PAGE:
oil pan 4 02-15-2017 01:02 PM

This is one of the reasons why I went to roller cam and full roller rockers on my 489 build.
Not just use thinner oil but also oil with fewer additives like SN or SM rated oils. Instead of 1980s and 1990s SH and SJ rated oils.

ThermionicScott 02-15-2017 02:22 PM

Good stuff! Interestingly, the trend toward thinner oils seems like a return to me. Many cars used to specify SAE 20 oil when ambient temps were between freezing and 100F or so, so they must have thought it was adequate when the engine was up to operating temp.

VW in particular spec'd SAE 20 until about 1966, and oil temps were a little higher in those engines compared to water-cooled engines of the day. It seems that in the time since, there was a trend toward thicker and thicker oils in the belief that they provided more cushioning for the bearings, especially in hotter-running engines. So you'd see SAE 30, 40, 50, even 60.

It's good to see that sense has returned! Start-up wear is what we should be concerned with, and as long as the oil pump can maintain adequate pressure, and the oil has adequate anti-scuffing additives, why not go thinner? :) In fact, aircooled VW fans often cause themselves a lot of trouble with thick oil, because the extra pressure causes oil to bypass the cooler, and it runs hotter as a result.

There was a guy on BITOG that ran his otherwise-stock Jeep on 0W10 and still got great wear numbers.

BTW, Ecky, you might want to trim your quote back to a couple sentences. I think copyright laws usually allow for quoted summaries, but frown on reproducing whole pieces.

MobilOne 02-16-2017 01:35 PM

My experience with 10w40 Mobil One synthetic is that I get many miles of use out of my engines. 200k miles on my 2001 Silverado, 320k miles on my wife's 1999 Avalon (so far). I change the oil and filters at 4000 miles. I've tried 5w-20 in the truck and the lifters rattled a lot; so I changed that out after 1000 miles. Now, I live near Atlanta, so it doesn't get as cold here as some places. If I still lived in Michigan, you can bet that I would use a thinner oil. And if I had new cars I would use a thinner oil.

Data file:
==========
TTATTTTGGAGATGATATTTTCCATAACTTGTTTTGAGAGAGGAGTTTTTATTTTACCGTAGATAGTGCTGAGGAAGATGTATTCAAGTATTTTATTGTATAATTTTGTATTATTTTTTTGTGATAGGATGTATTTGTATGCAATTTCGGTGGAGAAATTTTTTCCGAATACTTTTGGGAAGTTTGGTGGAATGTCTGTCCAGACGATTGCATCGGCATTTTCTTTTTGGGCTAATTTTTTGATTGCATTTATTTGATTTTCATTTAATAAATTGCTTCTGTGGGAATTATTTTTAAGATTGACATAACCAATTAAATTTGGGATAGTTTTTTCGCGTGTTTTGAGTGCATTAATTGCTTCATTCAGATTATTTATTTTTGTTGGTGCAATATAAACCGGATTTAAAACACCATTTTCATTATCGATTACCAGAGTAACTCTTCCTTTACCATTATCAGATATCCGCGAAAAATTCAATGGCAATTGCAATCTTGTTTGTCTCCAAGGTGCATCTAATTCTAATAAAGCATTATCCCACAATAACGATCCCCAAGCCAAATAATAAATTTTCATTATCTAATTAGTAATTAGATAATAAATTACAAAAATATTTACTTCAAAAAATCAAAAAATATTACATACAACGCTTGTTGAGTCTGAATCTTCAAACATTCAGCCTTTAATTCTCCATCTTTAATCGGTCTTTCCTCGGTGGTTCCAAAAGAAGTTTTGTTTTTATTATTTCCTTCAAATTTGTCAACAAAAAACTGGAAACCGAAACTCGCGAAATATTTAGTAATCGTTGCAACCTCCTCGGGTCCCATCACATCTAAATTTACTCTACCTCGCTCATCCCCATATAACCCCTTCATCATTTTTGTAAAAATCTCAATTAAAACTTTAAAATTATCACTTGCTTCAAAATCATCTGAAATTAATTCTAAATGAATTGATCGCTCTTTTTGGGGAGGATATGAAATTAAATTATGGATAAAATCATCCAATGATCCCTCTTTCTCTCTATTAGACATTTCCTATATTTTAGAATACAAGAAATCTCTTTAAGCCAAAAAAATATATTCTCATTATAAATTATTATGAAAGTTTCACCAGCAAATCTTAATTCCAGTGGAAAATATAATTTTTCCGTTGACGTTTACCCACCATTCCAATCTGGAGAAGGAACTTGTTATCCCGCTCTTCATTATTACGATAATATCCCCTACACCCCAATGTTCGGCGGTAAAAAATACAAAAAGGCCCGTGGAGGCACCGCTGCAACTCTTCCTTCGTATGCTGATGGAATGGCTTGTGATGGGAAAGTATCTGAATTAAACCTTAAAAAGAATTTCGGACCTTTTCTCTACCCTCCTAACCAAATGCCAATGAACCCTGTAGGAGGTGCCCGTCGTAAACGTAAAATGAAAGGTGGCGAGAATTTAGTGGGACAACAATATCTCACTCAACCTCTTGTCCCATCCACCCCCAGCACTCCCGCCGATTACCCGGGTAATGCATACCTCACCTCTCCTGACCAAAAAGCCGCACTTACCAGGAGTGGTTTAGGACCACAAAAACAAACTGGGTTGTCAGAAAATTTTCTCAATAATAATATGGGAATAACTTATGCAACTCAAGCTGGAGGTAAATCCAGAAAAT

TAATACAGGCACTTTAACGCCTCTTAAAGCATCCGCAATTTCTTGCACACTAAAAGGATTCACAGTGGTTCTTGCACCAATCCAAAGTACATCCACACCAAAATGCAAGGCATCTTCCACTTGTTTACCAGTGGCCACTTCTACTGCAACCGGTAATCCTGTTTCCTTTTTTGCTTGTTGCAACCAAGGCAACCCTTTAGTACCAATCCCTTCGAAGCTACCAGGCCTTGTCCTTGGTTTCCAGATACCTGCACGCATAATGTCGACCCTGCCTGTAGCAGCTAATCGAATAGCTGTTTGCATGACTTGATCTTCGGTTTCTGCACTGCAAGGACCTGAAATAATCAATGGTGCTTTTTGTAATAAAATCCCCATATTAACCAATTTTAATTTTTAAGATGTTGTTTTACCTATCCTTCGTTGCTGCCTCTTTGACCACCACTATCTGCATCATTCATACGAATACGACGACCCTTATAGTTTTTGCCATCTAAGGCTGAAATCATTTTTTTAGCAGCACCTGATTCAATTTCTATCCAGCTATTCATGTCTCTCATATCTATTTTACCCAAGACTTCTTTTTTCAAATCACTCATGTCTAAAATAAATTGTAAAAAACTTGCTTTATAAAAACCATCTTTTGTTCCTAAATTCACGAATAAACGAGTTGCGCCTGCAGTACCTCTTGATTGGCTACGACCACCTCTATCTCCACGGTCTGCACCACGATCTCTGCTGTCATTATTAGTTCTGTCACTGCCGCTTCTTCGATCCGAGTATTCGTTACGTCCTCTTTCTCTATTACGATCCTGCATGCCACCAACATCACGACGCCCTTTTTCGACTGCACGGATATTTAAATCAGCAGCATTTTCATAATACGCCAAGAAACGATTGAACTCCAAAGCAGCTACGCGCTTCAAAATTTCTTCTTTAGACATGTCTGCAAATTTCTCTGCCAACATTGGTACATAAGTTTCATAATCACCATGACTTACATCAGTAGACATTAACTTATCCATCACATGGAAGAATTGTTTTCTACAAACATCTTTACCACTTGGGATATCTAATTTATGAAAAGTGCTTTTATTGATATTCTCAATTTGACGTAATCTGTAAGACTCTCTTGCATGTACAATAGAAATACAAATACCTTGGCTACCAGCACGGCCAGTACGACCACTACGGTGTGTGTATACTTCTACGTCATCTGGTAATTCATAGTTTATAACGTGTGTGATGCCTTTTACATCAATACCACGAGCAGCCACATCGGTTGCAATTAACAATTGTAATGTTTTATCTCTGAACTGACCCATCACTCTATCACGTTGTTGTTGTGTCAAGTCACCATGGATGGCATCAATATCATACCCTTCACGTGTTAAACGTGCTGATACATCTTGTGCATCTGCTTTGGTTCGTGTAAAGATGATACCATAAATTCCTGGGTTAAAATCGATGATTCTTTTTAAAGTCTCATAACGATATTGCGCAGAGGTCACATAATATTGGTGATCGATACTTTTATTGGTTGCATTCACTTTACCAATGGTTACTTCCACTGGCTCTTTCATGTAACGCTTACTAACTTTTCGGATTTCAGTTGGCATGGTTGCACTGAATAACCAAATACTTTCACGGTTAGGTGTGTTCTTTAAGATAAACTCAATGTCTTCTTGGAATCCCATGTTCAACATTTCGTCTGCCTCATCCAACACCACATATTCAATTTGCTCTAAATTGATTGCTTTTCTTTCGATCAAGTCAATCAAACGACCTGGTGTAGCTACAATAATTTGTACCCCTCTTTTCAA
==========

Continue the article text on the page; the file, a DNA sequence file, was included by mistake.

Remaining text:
Years ago, I used to see advertised an electric auxiliary oil pump that was used to circulate the oil prior to starting the engine. If I lived in a cold climate, I would look for one of those.

oil pan 4 02-16-2017 03:16 PM

No reason to circulate cold oil unless it can be heated.

Hersbird 02-17-2017 12:07 AM

I'm debating using something besides 15W/40 in my Cummins. Does anybody here have any experience? I know I need to find something rated to handle the soot and my motor has 273K on it. Would that make it potentially worse or better to use a thinner oil? Some people use a 5w/40 synthetic but that seems like a big spread in viscosity to me.

Ecky 02-17-2017 06:26 AM

Oils with a thinner winter weight will gradually get thicker when cold as the viscosity modifiers break down. A 5w40 will not be 5w anymore after a few thousand miles.

RedDevil 02-17-2017 08:31 AM


Originally Posted by oil pan 4 (Post 534505)
No reason to circulate cold oil unless it can be heated.

I think the aim of the auxiliary pump is to get oil where there is none (overhead cams etc.) before the engine starts. There will probably be some residual film or whatever, but you cannot be sure it will last until the oil reaches it.

A thinner oil will reach those parts faster than a thick oil, but if the pump runs before the engine does those would be lubed immediately.

ThermionicScott 02-17-2017 11:14 AM


Originally Posted by Hersbird (Post 534526)
I'm debating using something besides 15W/40 in my Cummins. Does anybody here have any experience? I know I need to find something rated to handle the soot and my motor has 273K on it. Would that make it potentially worse or better to use a thinner oil? Some people use a 5w/40 synthetic but that seems like a big spread in viscosity to me.

I've used 5W40 and 0W40 with no issues in gasoline engines. From what I've gathered, the Rotella T 5W40 is all Group III, so it doesn't need as many VIIs as a dino version would. I would be surprised if 0W40 didn't involve some Group IV/V to reliably get its viscosity spread.

Hersbird 02-17-2017 12:00 PM

I'm specifically wondering about the 10w/30 in diesels the article mentions. I was going to go 5w/40 synthetic but wonder if 10w/30 might be better. I'm not going to be towing more than 1/2 the truck's rating and I'm not the type to power up a hill at 75mpg towing just because the truck can do it.